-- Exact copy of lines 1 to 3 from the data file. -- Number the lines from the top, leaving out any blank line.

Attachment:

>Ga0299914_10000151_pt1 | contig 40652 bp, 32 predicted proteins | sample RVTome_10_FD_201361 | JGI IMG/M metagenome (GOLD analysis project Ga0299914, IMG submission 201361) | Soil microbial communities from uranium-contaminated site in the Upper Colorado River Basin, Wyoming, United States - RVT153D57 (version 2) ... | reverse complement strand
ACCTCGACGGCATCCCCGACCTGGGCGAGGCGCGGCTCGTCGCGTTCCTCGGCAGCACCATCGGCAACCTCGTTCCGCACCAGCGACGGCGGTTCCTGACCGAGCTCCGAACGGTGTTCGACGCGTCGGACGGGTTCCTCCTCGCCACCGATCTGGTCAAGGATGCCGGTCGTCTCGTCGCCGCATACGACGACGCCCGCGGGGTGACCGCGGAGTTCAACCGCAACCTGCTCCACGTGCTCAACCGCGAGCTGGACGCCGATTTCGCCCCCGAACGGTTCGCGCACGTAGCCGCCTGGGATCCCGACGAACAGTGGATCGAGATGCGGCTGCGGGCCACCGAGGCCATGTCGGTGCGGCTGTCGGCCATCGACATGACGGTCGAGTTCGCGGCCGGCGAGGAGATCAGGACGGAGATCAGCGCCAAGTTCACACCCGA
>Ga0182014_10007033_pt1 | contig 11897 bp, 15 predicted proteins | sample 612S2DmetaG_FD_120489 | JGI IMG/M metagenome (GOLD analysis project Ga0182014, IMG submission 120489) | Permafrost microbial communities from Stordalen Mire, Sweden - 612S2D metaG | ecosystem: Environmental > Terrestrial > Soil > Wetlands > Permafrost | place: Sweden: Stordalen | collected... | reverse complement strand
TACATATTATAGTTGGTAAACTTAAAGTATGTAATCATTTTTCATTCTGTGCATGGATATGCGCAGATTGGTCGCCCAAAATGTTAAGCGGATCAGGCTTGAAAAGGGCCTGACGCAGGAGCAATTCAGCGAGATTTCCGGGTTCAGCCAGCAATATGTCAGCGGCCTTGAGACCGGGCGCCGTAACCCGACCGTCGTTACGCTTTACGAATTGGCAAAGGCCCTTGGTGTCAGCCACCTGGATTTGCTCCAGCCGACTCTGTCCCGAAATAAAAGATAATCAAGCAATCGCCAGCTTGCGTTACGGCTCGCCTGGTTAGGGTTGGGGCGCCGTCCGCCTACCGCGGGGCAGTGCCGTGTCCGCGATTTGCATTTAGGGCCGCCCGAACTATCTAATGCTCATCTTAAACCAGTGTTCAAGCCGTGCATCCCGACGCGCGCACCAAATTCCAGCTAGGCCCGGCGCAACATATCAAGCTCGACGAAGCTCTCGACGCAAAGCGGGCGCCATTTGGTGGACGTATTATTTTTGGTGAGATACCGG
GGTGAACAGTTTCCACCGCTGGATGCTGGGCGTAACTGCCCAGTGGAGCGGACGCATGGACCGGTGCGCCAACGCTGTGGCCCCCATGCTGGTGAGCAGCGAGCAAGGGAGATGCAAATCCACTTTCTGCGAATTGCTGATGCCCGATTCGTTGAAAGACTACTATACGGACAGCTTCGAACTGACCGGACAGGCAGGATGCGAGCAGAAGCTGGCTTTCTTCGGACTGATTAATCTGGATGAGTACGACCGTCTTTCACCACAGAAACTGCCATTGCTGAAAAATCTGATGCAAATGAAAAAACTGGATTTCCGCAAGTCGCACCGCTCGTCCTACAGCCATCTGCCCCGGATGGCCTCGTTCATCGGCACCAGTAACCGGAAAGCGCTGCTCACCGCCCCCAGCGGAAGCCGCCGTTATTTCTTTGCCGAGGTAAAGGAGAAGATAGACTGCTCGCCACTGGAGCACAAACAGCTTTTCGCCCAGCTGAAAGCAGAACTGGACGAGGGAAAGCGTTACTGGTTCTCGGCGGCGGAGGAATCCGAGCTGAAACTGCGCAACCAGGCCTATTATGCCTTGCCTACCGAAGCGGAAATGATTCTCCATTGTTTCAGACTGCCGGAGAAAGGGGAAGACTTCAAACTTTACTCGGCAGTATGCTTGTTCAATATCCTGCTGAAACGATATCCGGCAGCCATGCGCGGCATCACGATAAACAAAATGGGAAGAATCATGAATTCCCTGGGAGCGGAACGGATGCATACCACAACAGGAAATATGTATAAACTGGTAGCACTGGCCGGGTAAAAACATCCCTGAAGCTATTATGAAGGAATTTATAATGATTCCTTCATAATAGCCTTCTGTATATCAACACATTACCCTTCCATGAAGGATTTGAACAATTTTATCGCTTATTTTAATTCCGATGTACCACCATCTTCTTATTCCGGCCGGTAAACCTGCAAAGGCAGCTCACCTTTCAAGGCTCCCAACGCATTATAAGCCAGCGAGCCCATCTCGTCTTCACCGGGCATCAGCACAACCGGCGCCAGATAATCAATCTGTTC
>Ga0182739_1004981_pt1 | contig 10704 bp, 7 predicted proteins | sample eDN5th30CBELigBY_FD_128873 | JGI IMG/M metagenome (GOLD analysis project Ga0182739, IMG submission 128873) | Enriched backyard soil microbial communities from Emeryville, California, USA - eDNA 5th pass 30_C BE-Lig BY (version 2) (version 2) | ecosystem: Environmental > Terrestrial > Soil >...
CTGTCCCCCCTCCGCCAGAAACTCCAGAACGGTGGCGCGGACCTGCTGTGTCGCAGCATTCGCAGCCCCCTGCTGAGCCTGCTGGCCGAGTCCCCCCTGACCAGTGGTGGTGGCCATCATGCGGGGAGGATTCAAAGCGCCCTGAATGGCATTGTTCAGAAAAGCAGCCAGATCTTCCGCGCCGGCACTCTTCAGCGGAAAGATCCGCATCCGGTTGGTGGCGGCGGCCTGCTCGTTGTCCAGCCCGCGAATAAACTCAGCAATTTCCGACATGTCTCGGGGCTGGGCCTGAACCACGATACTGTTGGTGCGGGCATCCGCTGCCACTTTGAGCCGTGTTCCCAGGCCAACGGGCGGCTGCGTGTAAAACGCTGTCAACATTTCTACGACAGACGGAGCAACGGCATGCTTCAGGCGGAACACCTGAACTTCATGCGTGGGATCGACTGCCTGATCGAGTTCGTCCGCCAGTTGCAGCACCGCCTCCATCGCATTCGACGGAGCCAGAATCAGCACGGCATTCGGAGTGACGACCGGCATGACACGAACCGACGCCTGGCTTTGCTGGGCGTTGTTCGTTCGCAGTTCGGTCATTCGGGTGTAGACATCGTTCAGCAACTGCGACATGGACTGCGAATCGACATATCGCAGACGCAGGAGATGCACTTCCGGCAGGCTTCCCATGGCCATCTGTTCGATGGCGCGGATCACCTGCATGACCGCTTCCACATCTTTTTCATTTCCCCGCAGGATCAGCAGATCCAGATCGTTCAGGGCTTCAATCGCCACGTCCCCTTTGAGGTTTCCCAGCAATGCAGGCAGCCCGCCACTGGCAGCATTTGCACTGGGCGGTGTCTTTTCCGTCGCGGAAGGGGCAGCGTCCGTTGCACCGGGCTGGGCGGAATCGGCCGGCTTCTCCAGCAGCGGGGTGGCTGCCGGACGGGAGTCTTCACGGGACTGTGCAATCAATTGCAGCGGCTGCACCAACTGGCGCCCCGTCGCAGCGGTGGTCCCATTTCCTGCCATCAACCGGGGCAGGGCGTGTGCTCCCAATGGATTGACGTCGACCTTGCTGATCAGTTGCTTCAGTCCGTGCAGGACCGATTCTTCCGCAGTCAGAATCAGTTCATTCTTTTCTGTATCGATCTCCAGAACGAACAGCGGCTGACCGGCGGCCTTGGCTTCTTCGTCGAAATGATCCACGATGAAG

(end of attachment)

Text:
>Ga0299914_10000151_pt1 | contig 40652 bp, 32 predicted proteins | sample RVTome_10_FD_201361 | JGI IMG/M metagenome (GOLD analysis project Ga0299914, IMG submission 201361) | Soil microbial communities from uranium-contaminated site in the Upper Colorado River Basin, Wyoming, United States - RVT153D57 (version 2) ... | reverse complement strand
ACCTCGACGGCATCCCCGACCTGGGCGAGGCGCGGCTCGTCGCGTTCCTCGGCAGCACCATCGGCAACCTCGTTCCGCACCAGCGACGGCGGTTCCTGACCGAGCTCCGAACGGTGTTCGACGCGTCGGACGGGTTCCTCCTCGCCACCGATCTGGTCAAGGATGCCGGTCGTCTCGTCGCCGCATACGACGACGCCCGCGGGGTGACCGCGGAGTTCAACCGCAACCTGCTCCACGTGCTCAACCGCGAGCTGGACGCCGATTTCGCCCCCGAACGGTTCGCGCACGTAGCCGCCTGGGATCCCGACGAACAGTGGATCGAGATGCGGCTGCGGGCCACCGAGGCCATGTCGGTGCGGCTGTCGGCCATCGACATGACGGTCGAGTTCGCGGCCGGCGAGGAGATCAGGACGGAGATCAGCGCCAAGTTCACACCCGA
>Ga0182014_10007033_pt1 | contig 11897 bp, 15 predicted proteins | sample 612S2DmetaG_FD_120489 | JGI IMG/M metagenome (GOLD analysis project Ga0182014, IMG submission 120489) | Permafrost microbial communities from Stordalen Mire, Sweden - 612S2D metaG | ecosystem: Environmental > Terrestrial > Soil > Wetlands > Permafrost | place: Sweden: Stordalen | collected... | reverse complement strand